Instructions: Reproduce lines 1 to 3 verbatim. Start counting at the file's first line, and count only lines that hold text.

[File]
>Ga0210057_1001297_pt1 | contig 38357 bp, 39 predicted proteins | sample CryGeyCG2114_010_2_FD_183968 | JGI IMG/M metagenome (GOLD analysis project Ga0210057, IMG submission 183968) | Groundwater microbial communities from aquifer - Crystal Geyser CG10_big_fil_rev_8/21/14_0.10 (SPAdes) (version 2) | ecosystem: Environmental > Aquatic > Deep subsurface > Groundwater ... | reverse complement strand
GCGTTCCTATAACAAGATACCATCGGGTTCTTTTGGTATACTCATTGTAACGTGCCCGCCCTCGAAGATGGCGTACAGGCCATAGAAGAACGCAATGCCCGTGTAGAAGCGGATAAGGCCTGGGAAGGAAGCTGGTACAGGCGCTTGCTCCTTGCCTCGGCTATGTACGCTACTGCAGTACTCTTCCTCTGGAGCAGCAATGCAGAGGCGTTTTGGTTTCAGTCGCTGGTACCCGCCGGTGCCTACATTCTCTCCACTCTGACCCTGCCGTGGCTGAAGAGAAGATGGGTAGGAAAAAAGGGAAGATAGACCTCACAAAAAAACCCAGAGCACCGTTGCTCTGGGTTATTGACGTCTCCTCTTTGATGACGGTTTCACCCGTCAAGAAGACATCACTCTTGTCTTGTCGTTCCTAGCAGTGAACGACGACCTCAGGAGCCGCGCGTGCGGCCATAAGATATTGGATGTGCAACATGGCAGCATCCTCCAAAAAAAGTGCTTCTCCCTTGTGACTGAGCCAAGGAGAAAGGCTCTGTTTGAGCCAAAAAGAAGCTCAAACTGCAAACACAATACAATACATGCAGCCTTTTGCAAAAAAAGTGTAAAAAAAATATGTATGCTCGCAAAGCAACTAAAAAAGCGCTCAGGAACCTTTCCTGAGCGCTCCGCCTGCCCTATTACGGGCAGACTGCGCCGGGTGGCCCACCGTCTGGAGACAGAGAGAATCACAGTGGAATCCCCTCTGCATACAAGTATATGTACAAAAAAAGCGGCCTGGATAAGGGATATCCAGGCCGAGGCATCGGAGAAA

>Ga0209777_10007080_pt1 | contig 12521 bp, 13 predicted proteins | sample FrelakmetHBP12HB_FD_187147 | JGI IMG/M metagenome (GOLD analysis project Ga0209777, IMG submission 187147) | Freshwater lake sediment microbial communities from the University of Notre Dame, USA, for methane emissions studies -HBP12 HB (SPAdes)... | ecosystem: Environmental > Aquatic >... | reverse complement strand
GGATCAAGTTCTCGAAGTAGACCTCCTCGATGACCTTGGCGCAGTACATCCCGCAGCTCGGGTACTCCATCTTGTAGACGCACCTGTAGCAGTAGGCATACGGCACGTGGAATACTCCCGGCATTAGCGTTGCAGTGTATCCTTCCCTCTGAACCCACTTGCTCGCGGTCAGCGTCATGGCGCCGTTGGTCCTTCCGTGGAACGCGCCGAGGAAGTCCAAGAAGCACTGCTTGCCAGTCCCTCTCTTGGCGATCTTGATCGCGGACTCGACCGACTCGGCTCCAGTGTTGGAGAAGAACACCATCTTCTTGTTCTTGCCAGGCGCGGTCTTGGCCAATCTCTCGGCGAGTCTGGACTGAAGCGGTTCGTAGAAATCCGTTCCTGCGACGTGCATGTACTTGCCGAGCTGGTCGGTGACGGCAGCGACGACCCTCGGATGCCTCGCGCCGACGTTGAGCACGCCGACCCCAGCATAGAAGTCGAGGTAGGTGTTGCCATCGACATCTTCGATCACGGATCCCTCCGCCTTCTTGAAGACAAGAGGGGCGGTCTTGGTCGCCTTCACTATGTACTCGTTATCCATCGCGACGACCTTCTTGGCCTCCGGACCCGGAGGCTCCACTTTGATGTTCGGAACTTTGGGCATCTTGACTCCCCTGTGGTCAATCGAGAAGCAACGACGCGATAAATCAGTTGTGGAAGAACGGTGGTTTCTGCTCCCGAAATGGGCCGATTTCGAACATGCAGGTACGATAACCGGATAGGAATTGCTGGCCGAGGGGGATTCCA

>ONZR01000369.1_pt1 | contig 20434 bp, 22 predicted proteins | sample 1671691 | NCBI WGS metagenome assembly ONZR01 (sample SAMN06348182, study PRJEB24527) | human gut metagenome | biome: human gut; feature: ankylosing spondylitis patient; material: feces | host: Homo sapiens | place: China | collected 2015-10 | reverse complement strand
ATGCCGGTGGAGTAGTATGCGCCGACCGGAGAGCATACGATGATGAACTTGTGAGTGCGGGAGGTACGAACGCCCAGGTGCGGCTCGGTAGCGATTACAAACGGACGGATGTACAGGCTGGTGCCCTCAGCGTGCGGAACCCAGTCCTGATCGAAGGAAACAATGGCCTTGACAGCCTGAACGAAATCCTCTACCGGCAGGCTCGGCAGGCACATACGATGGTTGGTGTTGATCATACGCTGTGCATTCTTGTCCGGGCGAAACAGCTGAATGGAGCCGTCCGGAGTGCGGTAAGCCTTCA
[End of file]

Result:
>Ga0210057_1001297_pt1 | contig 38357 bp, 39 predicted proteins | sample CryGeyCG2114_010_2_FD_183968 | JGI IMG/M metagenome (GOLD analysis project Ga0210057, IMG submission 183968) | Groundwater microbial communities from aquifer - Crystal Geyser CG10_big_fil_rev_8/21/14_0.10 (SPAdes) (version 2) | ecosystem: Environmental > Aquatic > Deep subsurface > Groundwater ... | reverse complement strand
GCGTTCCTATAACAAGATACCATCGGGTTCTTTTGGTATACTCATTGTAACGTGCCCGCCCTCGAAGATGGCGTACAGGCCATAGAAGAACGCAATGCCCGTGTAGAAGCGGATAAGGCCTGGGAAGGAAGCTGGTACAGGCGCTTGCTCCTTGCCTCGGCTATGTACGCTACTGCAGTACTCTTCCTCTGGAGCAGCAATGCAGAGGCGTTTTGGTTTCAGTCGCTGGTACCCGCCGGTGCCTACATTCTCTCCACTCTGACCCTGCCGTGGCTGAAGAGAAGATGGGTAGGAAAAAAGGGAAGATAGACCTCACAAAAAAACCCAGAGCACCGTTGCTCTGGGTTATTGACGTCTCCTCTTTGATGACGGTTTCACCCGTCAAGAAGACATCACTCTTGTCTTGTCGTTCCTAGCAGTGAACGACGACCTCAGGAGCCGCGCGTGCGGCCATAAGATATTGGATGTGCAACATGGCAGCATCCTCCAAAAAAAGTGCTTCTCCCTTGTGACTGAGCCAAGGAGAAAGGCTCTGTTTGAGCCAAAAAGAAGCTCAAACTGCAAACACAATACAATACATGCAGCCTTTTGCAAAAAAAGTGTAAAAAAAATATGTATGCTCGCAAAGCAACTAAAAAAGCGCTCAGGAACCTTTCCTGAGCGCTCCGCCTGCCCTATTACGGGCAGACTGCGCCGGGTGGCCCACCGTCTGGAGACAGAGAGAATCACAGTGGAATCCCCTCTGCATACAAGTATATGTACAAAAAAAGCGGCCTGGATAAGGGATATCCAGGCCGAGGCATCGGAGAAA

>Ga0209777_10007080_pt1 | contig 12521 bp, 13 predicted proteins | sample FrelakmetHBP12HB_FD_187147 | JGI IMG/M metagenome (GOLD analysis project Ga0209777, IMG submission 187147) | Freshwater lake sediment microbial communities from the University of Notre Dame, USA, for methane emissions studies -HBP12 HB (SPAdes)... | ecosystem: Environmental > Aquatic >... | reverse complement strand